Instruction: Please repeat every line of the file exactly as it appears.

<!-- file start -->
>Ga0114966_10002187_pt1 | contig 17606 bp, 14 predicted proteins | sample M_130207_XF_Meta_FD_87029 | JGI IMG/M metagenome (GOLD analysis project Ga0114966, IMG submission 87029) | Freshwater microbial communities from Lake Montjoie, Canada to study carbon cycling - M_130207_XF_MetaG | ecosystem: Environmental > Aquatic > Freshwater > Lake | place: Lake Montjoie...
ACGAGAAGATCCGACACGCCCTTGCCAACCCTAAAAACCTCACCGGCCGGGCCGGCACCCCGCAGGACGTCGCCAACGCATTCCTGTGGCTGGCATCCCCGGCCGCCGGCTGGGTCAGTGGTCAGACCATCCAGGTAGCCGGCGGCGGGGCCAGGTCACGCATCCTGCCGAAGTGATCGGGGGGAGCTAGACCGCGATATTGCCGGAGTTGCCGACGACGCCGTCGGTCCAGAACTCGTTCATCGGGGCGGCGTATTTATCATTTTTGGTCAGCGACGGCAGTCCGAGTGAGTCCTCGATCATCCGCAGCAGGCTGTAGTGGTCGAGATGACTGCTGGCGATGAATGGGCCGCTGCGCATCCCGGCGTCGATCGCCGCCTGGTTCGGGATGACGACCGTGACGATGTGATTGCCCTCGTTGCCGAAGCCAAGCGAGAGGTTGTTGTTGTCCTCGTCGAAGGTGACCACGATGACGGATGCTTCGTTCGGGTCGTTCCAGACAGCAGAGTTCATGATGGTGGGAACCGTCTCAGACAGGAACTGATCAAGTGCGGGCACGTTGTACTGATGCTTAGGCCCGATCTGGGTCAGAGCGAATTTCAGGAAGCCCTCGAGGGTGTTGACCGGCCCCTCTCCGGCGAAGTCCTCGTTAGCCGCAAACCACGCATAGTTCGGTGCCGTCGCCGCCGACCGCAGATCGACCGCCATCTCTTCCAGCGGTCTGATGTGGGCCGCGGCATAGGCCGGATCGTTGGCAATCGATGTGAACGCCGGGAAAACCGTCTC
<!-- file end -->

>Ga0114966_10002187_pt1 | contig 17606 bp, 14 predicted proteins | sample M_130207_XF_Meta_FD_87029 | JGI IMG/M metagenome (GOLD analysis project Ga0114966, IMG submission 87029) | Freshwater microbial communities from Lake Montjoie, Canada to study carbon cycling - M_130207_XF_MetaG | ecosystem: Environmental > Aquatic > Freshwater > Lake | place: Lake Montjoie...
ACGAGAAGATCCGACACGCCCTTGCCAACCCTAAAAACCTCACCGGCCGGGCCGGCACCCCGCAGGACGTCGCCAACGCATTCCTGTGGCTGGCATCCCCGGCCGCCGGCTGGGTCAGTGGTCAGACCATCCAGGTAGCCGGCGGCGGGGCCAGGTCACGCATCCTGCCGAAGTGATCGGGGGGAGCTAGACCGCGATATTGCCGGAGTTGCCGACGACGCCGTCGGTCCAGAACTCGTTCATCGGGGCGGCGTATTTATCATTTTTGGTCAGCGACGGCAGTCCGAGTGAGTCCTCGATCATCCGCAGCAGGCTGTAGTGGTCGAGATGACTGCTGGCGATGAATGGGCCGCTGCGCATCCCGGCGTCGATCGCCGCCTGGTTCGGGATGACGACCGTGACGATGTGATTGCCCTCGTTGCCGAAGCCAAGCGAGAGGTTGTTGTTGTCCTCGTCGAAGGTGACCACGATGACGGATGCTTCGTTCGGGTCGTTCCAGACAGCAGAGTTCATGATGGTGGGAACCGTCTCAGACAGGAACTGATCAAGTGCGGGCACGTTGTACTGATGCTTAGGCCCGATCTGGGTCAGAGCGAATTTCAGGAAGCCCTCGAGGGTGTTGACCGGCCCCTCTCCGGCGAAGTCCTCGTTAGCCGCAAACCACGCATAGTTCGGTGCCGTCGCCGCCGACCGCAGATCGACCGCCATCTCTTCCAGCGGTCTGATGTGGGCCGCGGCATAGGCCGGATCGTTGGCAATCGATGTGAACGCCGGGAAAACCGTCTC